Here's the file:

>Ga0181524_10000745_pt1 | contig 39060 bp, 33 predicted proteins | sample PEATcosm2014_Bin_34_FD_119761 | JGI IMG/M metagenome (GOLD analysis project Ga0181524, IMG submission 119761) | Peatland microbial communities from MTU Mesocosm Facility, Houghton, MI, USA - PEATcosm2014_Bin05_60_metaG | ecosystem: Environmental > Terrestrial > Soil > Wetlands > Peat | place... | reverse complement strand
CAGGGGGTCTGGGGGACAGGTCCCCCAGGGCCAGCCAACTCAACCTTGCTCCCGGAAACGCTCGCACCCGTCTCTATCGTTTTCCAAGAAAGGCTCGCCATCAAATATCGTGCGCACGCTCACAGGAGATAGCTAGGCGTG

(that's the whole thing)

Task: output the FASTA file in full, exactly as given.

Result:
>Ga0181524_10000745_pt1 | contig 39060 bp, 33 predicted proteins | sample PEATcosm2014_Bin_34_FD_119761 | JGI IMG/M metagenome (GOLD analysis project Ga0181524, IMG submission 119761) | Peatland microbial communities from MTU Mesocosm Facility, Houghton, MI, USA - PEATcosm2014_Bin05_60_metaG | ecosystem: Environmental > Terrestrial > Soil > Wetlands > Peat | place... | reverse complement strand
CAGGGGGTCTGGGGGACAGGTCCCCCAGGGCCAGCCAACTCAACCTTGCTCCCGGAAACGCTCGCACCCGTCTCTATCGTTTTCCAAGAAAGGCTCGCCATCAAATATCGTGCGCACGCTCACAGGAGATAGCTAGGCGTG